“When I go to the recycling center still today, I walk around, and I think, oh, there’s a piece of stainless steel, and I look at it and think, ‘what can I do with that?,’” she said.
Cathey’s work features animals, birds and flowers, architectural pieces like gates and delicate looking tables made from woven metal, pipes and springs. Her gallery is located adjacent to her husband’s 80-year-old service station in downtown—oil changes and engine work on one side, wall hangings and sculptures on the other. Cars in need of repair wait in front of the garage bays, while those ready for pick up are parked next to giant metal flowers that often draw in tourists to pose for a picture with them. In recent years, HGTV, Rand McNally Atlas (Editor’s Pick) and others have come calling, and Cathey’s work can be seen on public display at locations such as a small park on Waynesville’s Main Street that celebrates the town’s historic status as the Gateway to the Great Smoky Mountains, at the North Carolina Arboretum in Asheville, and the North Carolina Museum of Natural Sciences in Raleigh.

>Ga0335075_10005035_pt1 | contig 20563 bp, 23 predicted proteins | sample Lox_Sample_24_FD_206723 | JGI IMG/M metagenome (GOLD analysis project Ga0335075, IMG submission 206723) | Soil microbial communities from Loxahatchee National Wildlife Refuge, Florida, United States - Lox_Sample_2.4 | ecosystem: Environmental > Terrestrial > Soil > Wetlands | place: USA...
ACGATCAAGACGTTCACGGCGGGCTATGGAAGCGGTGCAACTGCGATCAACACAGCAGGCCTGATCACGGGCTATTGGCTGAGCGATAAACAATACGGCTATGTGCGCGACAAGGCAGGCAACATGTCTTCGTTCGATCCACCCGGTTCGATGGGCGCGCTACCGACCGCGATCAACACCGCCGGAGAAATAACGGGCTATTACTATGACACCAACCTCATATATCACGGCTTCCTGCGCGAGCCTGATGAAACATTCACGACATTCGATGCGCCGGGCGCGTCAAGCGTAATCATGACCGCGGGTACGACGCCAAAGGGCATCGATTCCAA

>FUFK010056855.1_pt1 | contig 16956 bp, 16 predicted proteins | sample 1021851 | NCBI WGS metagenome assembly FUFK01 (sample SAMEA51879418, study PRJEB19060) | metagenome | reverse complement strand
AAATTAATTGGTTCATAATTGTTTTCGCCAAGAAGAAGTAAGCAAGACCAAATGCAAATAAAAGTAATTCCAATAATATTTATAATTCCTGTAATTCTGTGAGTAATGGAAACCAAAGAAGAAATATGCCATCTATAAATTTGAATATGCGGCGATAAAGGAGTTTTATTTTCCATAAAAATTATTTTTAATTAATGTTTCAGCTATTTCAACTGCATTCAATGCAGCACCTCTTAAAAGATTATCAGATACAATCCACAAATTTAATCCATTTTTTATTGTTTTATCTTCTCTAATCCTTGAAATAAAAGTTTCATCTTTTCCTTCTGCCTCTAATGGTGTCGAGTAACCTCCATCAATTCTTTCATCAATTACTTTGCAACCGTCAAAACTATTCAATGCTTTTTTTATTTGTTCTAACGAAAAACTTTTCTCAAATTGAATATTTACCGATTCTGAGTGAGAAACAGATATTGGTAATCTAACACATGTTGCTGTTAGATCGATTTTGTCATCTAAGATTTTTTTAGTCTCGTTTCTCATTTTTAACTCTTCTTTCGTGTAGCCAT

The Salvage Room in Knoxville, Tenn., provides an opportunity to repurpose with a purpose. The Salvage Room in an outreach program of Knox Heritage, which works to preserve structures and places with historic or cultural significance throughout the East Tennessee community.
“Knox Heritage’s mission is to keep historic buildings intact, so we do not tear down houses,” said Beth Meadows, architectural salvage coordinator. “We are a last resort for items before someone might throw them away. We are always accepting donations of salvage and supplies to help run the program.”
As a result, the Salvage Room is a restorer’s dream. From doors and windows to hardware and fittings, items have been saved from older buildings. Monies raised go support the non-profit’s work.
“Our customers are historic home owners who want to return their home to its original style all the way to those with creative projects in mind,” Meadows said.
Taking repurposing a little further, Knox Heritage annually hosts an art exhibition featuring ordinary furniture and objects used in new ways. “The exhibit not only gives people ideas for their own projects, but it is also a fundraiser for the non-profit Knox Heritage,” said Beth Meadows, architectural salvage coordinator.
“The Salvage Show features artwork and home decor made by local artists and designers using architectural salvage,” Meadows said. “The mission of the exhibition is to raise money for Knox Heritage and to give people ideas for their own DIY projects.”
The Salvage Room is open on Thursdays and Saturdays or by appointment, but much of their inventory also is available online at knoxheritage.org/the-salvage-room. Recent items for sale included art deco light covers, white Subway tile, porcelain and glass doorknobs, and a wooden door with a mail slot from Holston Bank on Gay Street, and carved slate fireplace surrounds.